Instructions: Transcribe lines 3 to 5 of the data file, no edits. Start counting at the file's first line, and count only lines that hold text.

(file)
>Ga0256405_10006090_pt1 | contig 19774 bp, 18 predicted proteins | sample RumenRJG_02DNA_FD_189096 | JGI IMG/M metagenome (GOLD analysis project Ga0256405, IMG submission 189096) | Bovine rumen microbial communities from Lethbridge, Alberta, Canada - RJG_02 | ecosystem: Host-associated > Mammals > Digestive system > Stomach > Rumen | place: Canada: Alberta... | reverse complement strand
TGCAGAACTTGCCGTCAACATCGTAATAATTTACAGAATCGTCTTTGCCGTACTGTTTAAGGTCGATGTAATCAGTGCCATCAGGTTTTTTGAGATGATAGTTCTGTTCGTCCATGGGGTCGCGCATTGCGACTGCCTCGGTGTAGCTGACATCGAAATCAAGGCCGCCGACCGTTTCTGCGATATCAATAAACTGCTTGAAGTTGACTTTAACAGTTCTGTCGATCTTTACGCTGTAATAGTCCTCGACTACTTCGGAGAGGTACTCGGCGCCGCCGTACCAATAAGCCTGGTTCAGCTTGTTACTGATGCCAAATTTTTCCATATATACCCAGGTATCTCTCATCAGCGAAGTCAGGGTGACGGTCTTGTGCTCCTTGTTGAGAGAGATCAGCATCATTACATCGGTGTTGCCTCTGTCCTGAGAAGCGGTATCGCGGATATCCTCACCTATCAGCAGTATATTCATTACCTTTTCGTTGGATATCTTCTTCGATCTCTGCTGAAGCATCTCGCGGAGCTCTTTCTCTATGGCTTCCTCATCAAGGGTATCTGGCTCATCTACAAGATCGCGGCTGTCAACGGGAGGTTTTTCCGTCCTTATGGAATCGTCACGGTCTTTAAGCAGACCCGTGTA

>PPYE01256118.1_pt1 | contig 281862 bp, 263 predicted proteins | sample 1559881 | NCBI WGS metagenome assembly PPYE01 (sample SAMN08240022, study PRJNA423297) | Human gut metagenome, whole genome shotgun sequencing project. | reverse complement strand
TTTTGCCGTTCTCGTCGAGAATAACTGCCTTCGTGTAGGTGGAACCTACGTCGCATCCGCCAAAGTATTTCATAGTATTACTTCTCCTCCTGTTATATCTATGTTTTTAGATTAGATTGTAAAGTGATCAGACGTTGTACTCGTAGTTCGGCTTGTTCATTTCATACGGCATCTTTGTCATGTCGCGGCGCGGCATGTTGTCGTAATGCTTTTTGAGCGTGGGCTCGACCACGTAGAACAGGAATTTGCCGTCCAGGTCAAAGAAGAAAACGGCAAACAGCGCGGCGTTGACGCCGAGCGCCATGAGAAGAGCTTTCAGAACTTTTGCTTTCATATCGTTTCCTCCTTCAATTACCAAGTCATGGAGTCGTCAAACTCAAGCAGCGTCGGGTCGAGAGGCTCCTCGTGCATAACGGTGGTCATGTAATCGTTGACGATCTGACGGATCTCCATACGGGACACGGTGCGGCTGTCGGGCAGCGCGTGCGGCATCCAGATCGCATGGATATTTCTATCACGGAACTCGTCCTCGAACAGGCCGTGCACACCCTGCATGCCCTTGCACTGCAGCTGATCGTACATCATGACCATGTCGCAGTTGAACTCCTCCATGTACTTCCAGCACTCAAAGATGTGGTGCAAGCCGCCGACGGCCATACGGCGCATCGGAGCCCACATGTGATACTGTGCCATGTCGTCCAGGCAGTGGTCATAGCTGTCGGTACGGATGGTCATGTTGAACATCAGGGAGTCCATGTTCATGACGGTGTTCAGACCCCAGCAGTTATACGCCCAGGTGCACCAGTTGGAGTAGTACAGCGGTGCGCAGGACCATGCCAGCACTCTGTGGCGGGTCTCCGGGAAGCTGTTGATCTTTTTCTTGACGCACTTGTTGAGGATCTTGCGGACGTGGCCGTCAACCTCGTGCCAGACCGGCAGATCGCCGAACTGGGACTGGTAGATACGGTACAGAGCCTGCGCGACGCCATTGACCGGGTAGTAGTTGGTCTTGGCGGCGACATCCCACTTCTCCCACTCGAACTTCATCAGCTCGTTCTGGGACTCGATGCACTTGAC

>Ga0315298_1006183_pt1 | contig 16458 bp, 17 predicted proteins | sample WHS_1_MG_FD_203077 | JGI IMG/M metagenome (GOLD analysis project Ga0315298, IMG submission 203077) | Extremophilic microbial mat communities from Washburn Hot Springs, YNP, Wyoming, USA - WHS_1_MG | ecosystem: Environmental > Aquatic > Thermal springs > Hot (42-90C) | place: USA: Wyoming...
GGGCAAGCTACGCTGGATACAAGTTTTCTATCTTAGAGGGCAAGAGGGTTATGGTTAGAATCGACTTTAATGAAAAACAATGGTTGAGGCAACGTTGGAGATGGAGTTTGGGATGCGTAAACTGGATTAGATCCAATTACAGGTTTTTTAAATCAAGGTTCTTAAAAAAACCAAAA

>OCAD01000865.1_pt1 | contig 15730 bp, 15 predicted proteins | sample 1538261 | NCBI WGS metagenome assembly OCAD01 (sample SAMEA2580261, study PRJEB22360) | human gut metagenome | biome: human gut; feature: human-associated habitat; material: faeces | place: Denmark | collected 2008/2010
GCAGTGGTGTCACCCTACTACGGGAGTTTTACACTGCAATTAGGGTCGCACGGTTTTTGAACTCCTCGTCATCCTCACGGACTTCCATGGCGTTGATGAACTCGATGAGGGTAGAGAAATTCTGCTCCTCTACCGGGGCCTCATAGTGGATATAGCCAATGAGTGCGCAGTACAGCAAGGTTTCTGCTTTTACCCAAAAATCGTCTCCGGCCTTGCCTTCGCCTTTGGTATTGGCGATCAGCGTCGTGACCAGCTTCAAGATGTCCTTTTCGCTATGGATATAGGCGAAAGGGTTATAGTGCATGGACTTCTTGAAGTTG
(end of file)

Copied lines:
>PPYE01256118.1_pt1 | contig 281862 bp, 263 predicted proteins | sample 1559881 | NCBI WGS metagenome assembly PPYE01 (sample SAMN08240022, study PRJNA423297) | Human gut metagenome, whole genome shotgun sequencing project. | reverse complement strand
TTTTGCCGTTCTCGTCGAGAATAACTGCCTTCGTGTAGGTGGAACCTACGTCGCATCCGCCAAAGTATTTCATAGTATTACTTCTCCTCCTGTTATATCTATGTTTTTAGATTAGATTGTAAAGTGATCAGACGTTGTACTCGTAGTTCGGCTTGTTCATTTCATACGGCATCTTTGTCATGTCGCGGCGCGGCATGTTGTCGTAATGCTTTTTGAGCGTGGGCTCGACCACGTAGAACAGGAATTTGCCGTCCAGGTCAAAGAAGAAAACGGCAAACAGCGCGGCGTTGACGCCGAGCGCCATGAGAAGAGCTTTCAGAACTTTTGCTTTCATATCGTTTCCTCCTTCAATTACCAAGTCATGGAGTCGTCAAACTCAAGCAGCGTCGGGTCGAGAGGCTCCTCGTGCATAACGGTGGTCATGTAATCGTTGACGATCTGACGGATCTCCATACGGGACACGGTGCGGCTGTCGGGCAGCGCGTGCGGCATCCAGATCGCATGGATATTTCTATCACGGAACTCGTCCTCGAACAGGCCGTGCACACCCTGCATGCCCTTGCACTGCAGCTGATCGTACATCATGACCATGTCGCAGTTGAACTCCTCCATGTACTTCCAGCACTCAAAGATGTGGTGCAAGCCGCCGACGGCCATACGGCGCATCGGAGCCCACATGTGATACTGTGCCATGTCGTCCAGGCAGTGGTCATAGCTGTCGGTACGGATGGTCATGTTGAACATCAGGGAGTCCATGTTCATGACGGTGTTCAGACCCCAGCAGTTATACGCCCAGGTGCACCAGTTGGAGTAGTACAGCGGTGCGCAGGACCATGCCAGCACTCTGTGGCGGGTCTCCGGGAAGCTGTTGATCTTTTTCTTGACGCACTTGTTGAGGATCTTGCGGACGTGGCCGTCAACCTCGTGCCAGACCGGCAGATCGCCGAACTGGGACTGGTAGATACGGTACAGAGCCTGCGCGACGCCATTGACCGGGTAGTAGTTGGTCTTGGCGGCGACATCCCACTTCTCCCACTCGAACTTCATCAGCTCGTTCTGGGACTCGATGCACTTGAC

>Ga0315298_1006183_pt1 | contig 16458 bp, 17 predicted proteins | sample WHS_1_MG_FD_203077 | JGI IMG/M metagenome (GOLD analysis project Ga0315298, IMG submission 203077) | Extremophilic microbial mat communities from Washburn Hot Springs, YNP, Wyoming, USA - WHS_1_MG | ecosystem: Environmental > Aquatic > Thermal springs > Hot (42-90C) | place: USA: Wyoming...